The Bundesgerichtshof (BGH), Germany’s Federal Court of Justice, has ruled that if a company redeems competitor’s discount vouchers this is generally not considered to be unfair and does not constitute a violation of competition law (Az.: I ZR 137/15).
GRP Rainer Lawyers and Tax Advisors in Cologne, Berlin, Bonn, Düsseldorf, Frankfurt, Hamburg, Munich, Stuttgart and London conclude: Discounts vouchers are a popular form of advertising for drawing customer into one’s store. At the same time, they can also lead to high customer loyalty. If rival firms decide to get in on the act and offer to redeem consumer’s discount vouchers from competitors, the 1st Civil Panel of the Bundesgerichtshof, competent to hear cases relating to unfair competitive practices among other things, clarified in its ruling of June 23, 2016 that this does not constitute an infringement of competition law.
A drugstore chain had offered to redeem consumer’s discount coupons from a competing firm in its own stores. The Zentrale zur Bekämpfung unlauteren Wettbewerbs (Centre for Protection against Unfair Competition) filed a lawsuit in response to this policy, arguing that this type of advertising represented a deliberate attempt to hamper the competitor and was also misleading to consumers, as it gave the impression that a corresponding agreement existed between the rival firms.
As was the case before the courts of lower instance, the injunction suit failed before the BGH as well. The judges of the Karlsruhe court held that the policy in question was not an unfair intrusion in a third party’s clientele, stating that the recipients of the discount vouchers had not yet become buyers at the company carrying out the promotional activity by virtue of this alone. The Court went on to say that this could not even be said to be the case if the vouchers were specifically sent to those in possession of a loyalty card or participants in a customer loyalty program, because consumers decide at a later date whether or not they will redeem the vouchers in the first place. The Court also ruled that if the defendant company advertised using self-standing displays in its stores then this form of advertising was directed at its own customers, who were not prevented by this promotion from redeeming their vouchers with the competitor; instead, they were being provided with an additional opportunity to redeem the discount vouchers. The BGH concluded that this did not represent an unfair attempt to hamper the rival firm based on advertising.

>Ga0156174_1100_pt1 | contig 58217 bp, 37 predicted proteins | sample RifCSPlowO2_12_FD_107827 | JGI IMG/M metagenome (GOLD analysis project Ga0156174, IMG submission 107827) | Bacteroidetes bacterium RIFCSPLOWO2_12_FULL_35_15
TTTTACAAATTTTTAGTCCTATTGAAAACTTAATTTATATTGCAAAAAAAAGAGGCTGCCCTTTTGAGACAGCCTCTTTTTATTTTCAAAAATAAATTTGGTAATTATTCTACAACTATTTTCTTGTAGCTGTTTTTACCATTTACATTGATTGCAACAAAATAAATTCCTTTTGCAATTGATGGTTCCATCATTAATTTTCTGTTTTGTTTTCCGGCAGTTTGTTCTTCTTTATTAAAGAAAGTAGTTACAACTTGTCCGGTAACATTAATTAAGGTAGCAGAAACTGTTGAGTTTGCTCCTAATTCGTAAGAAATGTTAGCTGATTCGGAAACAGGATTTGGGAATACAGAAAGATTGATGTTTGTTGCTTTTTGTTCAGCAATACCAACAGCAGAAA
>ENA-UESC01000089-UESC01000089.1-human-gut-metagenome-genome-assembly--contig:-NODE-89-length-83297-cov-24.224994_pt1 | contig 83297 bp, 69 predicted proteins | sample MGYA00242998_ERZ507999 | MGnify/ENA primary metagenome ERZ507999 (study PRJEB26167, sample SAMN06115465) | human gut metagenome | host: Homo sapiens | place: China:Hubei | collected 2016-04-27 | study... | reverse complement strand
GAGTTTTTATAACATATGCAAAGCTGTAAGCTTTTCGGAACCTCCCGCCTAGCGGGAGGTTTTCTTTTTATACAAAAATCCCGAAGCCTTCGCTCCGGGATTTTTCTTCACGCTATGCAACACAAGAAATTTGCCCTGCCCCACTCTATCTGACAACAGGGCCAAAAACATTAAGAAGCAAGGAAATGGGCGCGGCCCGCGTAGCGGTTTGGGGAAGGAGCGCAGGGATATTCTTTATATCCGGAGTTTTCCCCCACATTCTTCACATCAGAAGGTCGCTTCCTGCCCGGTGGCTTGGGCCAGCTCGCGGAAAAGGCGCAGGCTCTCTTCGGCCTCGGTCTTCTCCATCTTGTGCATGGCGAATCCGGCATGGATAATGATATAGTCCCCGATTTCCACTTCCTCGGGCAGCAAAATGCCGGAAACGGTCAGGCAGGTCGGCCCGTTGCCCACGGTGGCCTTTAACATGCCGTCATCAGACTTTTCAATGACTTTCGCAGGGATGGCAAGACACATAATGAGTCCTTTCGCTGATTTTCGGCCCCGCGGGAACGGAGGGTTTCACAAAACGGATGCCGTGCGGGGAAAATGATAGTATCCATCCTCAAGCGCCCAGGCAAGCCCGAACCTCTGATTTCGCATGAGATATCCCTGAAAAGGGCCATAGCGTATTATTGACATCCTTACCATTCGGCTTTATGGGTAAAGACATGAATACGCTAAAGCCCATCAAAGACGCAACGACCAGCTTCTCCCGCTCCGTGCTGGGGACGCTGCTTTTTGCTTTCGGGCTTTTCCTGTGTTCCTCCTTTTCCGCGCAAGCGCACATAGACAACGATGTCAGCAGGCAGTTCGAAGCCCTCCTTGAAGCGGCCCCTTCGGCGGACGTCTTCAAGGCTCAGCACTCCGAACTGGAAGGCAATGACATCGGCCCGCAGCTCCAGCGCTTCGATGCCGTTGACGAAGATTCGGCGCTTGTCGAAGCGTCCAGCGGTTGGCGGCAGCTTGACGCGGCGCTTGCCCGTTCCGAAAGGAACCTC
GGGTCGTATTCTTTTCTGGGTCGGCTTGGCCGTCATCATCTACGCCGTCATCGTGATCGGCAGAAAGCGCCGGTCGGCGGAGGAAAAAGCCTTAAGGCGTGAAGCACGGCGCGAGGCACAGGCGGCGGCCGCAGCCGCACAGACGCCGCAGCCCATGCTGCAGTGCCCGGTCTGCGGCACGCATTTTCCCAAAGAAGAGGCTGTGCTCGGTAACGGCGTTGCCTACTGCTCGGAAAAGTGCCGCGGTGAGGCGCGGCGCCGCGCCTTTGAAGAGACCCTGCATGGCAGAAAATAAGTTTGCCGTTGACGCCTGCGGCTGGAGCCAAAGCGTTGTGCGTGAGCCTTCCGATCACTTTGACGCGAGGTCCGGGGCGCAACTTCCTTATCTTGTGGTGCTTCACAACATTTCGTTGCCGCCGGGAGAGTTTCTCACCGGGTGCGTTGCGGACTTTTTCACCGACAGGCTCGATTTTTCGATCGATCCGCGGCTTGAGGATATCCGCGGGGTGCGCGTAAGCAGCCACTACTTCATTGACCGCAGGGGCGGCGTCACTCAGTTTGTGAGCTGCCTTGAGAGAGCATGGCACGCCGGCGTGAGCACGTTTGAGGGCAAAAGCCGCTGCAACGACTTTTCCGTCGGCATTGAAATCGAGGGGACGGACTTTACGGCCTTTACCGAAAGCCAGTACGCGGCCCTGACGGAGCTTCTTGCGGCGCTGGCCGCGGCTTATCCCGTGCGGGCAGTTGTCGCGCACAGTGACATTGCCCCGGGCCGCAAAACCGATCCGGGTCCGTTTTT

The Court further opined that consumers had not been misled, stating that consumers would not have identified this as being a concerted promotional measure by several companies.
Anticompetitive infringements can give rise to formal written warnings, interim orders, injunction suits and damages claims. Companies can turn to lawyers who are versed in the field of competition law to assist in fending off or enforcing these kinds of legal actions.